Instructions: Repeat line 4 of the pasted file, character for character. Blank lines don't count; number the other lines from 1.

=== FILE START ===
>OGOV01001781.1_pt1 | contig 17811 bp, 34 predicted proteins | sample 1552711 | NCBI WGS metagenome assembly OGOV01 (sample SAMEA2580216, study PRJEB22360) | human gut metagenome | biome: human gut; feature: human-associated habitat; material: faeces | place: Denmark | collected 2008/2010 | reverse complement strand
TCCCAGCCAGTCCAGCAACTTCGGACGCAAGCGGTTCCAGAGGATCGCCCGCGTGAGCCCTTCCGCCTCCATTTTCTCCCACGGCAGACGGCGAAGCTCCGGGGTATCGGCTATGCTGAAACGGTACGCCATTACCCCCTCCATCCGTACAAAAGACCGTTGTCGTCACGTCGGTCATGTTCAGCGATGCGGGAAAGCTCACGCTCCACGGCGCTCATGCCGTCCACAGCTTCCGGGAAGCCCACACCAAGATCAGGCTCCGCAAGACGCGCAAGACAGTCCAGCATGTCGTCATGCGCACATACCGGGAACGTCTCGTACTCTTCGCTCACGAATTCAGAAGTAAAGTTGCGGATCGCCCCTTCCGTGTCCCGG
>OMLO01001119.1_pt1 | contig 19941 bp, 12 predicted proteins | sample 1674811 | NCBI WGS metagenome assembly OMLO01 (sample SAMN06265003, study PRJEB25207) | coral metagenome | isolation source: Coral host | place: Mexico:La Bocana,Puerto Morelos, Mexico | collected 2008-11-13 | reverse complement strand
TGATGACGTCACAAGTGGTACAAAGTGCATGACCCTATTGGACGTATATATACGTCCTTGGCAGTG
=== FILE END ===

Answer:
TGATGACGTCACAAGTGGTACAAAGTGCATGACCCTATTGGACGTATATATACGTCCTTGGCAGTG